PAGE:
• Qingfeng Li

Shanghai Education Development Foundation (19CG18)

  • Zhichao Wang

Shanghai Municipal Key Clinical Specialty (shslczdzk00901)

  • Qingfeng Li

Innovative research team of high-level local universities in Shanghai (SSMU-ZDCX20180700)

  • Qingfeng Li

The funders had no role in study design, data collection and interpretation, or the decision to submit the work for publication.

Acknowledgements

This work was supported by grants from National Natural Science Foundation of China (82102344; 82172228); Shanghai Rising Star Program supported by Science and Technology Commission of Shanghai Municipality (20QA1405600); Natural Science Foundation of Shanghai (22ZR1422300); Science and Technology Commission of Shanghai Municipality (19JC1413); 'Chenguang Program' supported by Shanghai Education Development Foundation (SHEDF) (19CG18); Shanghai Municipal Key Clinical Specialty (shslczdzk00901); Innovative research team of high-level local universities in Shanghai (SSMU-ZDCX20180700). We also acknowledge Biorender for providing us with a platform to create pictures.

Ethics

Human subjects: The use of photos and magnetic resonance images of MPNST patients was approved by the Ethics Committee of Shanghai Ninth People's Hospital, Shanghai Jiao Tong University School of Medicine (Reference number: SH9H-2019-T163-2). Informed consent and consent to publish were obtained from patients under institutional review board protocols.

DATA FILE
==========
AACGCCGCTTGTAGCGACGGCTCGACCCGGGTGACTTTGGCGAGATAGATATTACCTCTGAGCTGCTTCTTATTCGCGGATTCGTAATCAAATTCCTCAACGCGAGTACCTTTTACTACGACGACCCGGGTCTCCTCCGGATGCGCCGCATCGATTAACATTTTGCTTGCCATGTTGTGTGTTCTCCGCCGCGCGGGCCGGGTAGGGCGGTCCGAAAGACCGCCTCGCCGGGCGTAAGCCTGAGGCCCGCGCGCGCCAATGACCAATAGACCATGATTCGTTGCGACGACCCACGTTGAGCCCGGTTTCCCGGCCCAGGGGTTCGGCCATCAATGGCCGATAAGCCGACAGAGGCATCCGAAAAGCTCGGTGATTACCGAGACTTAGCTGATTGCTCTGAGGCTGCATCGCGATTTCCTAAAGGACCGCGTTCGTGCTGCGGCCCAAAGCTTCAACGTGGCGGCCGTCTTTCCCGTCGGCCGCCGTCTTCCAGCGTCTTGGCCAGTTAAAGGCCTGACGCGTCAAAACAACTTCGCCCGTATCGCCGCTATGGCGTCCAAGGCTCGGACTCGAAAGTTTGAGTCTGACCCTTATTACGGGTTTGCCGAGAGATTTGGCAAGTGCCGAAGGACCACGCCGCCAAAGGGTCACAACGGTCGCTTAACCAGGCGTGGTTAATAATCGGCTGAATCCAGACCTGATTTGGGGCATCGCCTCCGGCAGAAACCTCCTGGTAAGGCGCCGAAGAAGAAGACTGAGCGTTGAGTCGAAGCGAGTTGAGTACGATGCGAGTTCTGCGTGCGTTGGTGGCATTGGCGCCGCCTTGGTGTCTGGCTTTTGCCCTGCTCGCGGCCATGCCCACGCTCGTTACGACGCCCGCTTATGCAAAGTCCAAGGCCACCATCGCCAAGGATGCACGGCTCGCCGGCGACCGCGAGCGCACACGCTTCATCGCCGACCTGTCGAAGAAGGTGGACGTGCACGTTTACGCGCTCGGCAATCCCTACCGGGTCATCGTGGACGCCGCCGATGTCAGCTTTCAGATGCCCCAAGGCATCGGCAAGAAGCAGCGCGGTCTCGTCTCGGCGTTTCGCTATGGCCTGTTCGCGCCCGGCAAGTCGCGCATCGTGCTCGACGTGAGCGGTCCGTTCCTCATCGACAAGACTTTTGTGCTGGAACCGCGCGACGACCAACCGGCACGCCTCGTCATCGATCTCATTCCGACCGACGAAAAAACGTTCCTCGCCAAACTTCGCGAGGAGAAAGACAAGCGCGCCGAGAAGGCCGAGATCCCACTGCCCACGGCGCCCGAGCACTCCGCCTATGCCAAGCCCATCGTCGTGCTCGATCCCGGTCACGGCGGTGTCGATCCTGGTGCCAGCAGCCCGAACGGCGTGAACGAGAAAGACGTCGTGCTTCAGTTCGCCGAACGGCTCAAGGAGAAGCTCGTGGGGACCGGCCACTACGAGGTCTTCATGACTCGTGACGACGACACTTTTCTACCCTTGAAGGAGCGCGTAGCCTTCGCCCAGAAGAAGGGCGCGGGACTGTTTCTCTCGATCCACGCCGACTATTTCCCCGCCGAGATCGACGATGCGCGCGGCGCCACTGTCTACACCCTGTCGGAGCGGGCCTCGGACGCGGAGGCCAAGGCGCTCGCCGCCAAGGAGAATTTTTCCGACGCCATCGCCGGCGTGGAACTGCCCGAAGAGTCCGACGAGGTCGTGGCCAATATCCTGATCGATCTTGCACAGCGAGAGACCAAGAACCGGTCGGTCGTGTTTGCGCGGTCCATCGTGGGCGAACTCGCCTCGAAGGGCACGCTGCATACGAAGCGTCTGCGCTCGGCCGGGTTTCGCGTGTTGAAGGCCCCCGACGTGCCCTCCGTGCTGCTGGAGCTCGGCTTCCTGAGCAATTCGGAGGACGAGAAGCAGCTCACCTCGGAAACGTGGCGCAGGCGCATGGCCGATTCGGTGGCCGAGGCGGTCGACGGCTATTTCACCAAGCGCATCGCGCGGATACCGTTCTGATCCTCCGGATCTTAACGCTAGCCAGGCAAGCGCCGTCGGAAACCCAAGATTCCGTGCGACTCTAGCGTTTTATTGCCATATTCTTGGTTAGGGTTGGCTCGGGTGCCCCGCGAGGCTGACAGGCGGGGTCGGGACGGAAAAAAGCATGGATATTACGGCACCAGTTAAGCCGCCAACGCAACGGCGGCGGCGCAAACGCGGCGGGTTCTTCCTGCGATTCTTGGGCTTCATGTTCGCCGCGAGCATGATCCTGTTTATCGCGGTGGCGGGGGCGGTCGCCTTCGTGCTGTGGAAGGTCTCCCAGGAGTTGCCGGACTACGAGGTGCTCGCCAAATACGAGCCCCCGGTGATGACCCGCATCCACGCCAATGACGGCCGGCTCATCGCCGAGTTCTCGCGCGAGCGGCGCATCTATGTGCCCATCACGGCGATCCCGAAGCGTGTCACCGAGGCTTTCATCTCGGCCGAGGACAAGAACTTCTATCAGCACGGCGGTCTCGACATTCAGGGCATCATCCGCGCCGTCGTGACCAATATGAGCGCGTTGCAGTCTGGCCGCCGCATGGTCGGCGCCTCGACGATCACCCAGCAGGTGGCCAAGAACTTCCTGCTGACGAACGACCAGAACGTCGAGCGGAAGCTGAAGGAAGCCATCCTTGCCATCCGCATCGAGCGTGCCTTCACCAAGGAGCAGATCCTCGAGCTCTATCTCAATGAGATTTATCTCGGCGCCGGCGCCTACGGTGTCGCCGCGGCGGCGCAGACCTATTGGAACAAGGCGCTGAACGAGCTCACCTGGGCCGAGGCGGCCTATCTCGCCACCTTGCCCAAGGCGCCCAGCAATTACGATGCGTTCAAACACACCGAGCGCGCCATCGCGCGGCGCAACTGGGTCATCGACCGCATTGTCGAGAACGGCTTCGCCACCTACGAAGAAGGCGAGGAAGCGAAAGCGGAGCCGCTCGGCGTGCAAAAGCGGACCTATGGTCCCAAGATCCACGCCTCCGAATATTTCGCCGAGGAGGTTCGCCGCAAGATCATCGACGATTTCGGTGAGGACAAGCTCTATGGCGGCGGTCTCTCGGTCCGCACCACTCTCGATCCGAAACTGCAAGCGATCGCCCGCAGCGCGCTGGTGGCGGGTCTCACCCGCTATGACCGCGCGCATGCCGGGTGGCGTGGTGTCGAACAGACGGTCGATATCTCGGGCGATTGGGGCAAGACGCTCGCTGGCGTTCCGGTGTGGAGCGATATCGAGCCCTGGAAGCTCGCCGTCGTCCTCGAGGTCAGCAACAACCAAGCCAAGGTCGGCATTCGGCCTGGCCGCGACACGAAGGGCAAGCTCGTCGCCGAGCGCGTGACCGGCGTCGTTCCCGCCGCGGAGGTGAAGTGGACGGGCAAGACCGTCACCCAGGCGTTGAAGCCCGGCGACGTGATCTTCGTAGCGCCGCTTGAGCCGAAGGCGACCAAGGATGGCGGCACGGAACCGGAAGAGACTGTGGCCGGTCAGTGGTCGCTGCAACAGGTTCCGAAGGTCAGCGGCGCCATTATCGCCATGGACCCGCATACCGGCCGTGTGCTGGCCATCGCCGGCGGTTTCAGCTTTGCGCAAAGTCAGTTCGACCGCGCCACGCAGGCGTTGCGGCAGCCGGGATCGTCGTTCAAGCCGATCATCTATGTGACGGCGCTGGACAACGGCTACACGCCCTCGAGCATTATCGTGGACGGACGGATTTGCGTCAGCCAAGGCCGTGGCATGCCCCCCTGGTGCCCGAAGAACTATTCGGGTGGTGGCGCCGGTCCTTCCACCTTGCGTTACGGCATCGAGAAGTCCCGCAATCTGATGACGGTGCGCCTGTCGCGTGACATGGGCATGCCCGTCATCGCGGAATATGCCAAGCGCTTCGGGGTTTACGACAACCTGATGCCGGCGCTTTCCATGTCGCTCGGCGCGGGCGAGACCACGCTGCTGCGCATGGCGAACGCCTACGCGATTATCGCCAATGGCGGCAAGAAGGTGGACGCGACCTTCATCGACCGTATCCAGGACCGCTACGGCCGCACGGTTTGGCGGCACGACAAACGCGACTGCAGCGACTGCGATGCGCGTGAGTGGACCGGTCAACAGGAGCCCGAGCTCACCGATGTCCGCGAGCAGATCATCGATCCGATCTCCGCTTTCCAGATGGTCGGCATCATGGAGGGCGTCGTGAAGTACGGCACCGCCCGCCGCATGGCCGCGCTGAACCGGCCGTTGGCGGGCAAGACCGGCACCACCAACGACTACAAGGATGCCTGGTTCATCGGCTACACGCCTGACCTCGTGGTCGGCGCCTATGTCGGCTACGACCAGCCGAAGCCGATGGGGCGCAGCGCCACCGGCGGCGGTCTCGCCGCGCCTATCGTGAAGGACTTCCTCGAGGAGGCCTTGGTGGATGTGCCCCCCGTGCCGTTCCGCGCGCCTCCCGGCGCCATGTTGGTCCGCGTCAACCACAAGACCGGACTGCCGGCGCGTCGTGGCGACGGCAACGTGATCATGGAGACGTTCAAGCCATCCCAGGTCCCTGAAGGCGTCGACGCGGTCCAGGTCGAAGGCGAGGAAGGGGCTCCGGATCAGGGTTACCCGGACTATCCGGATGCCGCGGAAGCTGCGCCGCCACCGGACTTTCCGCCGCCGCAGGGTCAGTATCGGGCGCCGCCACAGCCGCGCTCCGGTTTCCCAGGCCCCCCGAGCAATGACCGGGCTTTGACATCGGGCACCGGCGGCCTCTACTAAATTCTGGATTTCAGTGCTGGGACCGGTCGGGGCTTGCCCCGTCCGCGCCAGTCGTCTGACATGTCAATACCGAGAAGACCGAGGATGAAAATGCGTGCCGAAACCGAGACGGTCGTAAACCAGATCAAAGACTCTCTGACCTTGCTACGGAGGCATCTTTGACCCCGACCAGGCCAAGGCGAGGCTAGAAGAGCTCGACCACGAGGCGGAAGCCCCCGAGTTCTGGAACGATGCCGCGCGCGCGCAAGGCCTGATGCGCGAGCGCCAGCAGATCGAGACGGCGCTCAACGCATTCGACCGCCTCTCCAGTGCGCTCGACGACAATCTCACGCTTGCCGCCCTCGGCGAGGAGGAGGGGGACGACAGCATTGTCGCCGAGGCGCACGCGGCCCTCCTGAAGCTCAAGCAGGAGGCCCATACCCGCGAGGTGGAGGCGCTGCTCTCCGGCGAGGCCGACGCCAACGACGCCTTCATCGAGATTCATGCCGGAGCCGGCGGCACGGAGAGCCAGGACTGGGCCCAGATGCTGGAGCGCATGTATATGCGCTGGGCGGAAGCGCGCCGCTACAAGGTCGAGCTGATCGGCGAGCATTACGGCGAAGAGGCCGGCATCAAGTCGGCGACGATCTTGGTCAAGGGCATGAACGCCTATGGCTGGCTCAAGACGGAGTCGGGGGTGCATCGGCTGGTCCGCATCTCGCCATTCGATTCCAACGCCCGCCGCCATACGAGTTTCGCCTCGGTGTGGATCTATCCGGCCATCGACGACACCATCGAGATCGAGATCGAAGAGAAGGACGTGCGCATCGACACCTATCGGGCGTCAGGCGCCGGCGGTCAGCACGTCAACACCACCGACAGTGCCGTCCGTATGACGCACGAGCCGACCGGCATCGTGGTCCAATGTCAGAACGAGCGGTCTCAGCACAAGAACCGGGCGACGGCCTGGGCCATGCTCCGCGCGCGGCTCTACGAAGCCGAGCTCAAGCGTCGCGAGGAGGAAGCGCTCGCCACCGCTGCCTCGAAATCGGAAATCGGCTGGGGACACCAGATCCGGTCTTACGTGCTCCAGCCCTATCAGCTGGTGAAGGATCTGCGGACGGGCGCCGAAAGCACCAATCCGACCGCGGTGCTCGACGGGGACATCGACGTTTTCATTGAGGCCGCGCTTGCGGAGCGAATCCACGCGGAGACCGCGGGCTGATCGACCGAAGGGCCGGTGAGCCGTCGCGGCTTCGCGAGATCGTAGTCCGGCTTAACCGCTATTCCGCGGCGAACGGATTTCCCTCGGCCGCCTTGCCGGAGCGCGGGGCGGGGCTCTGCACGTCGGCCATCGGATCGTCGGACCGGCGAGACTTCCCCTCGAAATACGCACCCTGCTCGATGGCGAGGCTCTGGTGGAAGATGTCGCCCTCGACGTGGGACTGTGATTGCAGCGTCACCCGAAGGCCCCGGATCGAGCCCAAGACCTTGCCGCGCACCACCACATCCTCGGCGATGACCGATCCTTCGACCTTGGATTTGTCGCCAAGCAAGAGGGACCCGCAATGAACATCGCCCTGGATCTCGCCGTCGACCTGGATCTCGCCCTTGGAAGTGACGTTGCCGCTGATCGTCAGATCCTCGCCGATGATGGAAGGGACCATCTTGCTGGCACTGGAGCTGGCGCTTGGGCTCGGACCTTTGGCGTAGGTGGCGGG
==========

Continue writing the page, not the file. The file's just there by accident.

All animals received humane care in compliance with the guidelines outlined in the Guide for the Care and Use of Laboratory Animals. All procedures were performed in accordance with the guidelines approved by the Shanghai Medical Experimental Animal Care Commission (IACUC: 2019-0008).

Senior Editor

  1. Wafik S El-Deiry, Brown University, United States

Reviewing Editor

  1. Wei Tao, Harvard University, United States

Reviewers

  1. Wei Tao, Harvard University, United States
  2. Gongwei Wu, Dana-Farber Cancer Institute, United States

Publication history

  1. Received: November 15, 2021
  2. Accepted: August 15, 2022
  3. Accepted Manuscript published: September 16, 2022 (version 1)
  4. Version of Record published: October 11, 2022 (version 2)

Copyright

© 2022, Gu, Wang, Wei et al.

This article is distributed under the terms of the Creative Commons Attribution License, which permits unrestricted use and redistribution provided that the original author and source are credited.

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  1. Yihui Gu
  2. Zhichao Wang
  3. Chengjiang Wei
  4. Yuehua Li
  5. Wei Feng
  6. Wei Wang
  7. Meiqi Chang
  8. Yu Chen
  9. Qingfeng Li
(2022)
Photonic hyperthermia of malignant peripheral nerve sheath tumors at the third near-infrared biowindow
eLife 11:e75473.
https://doi.org/10.7554/eLife.75473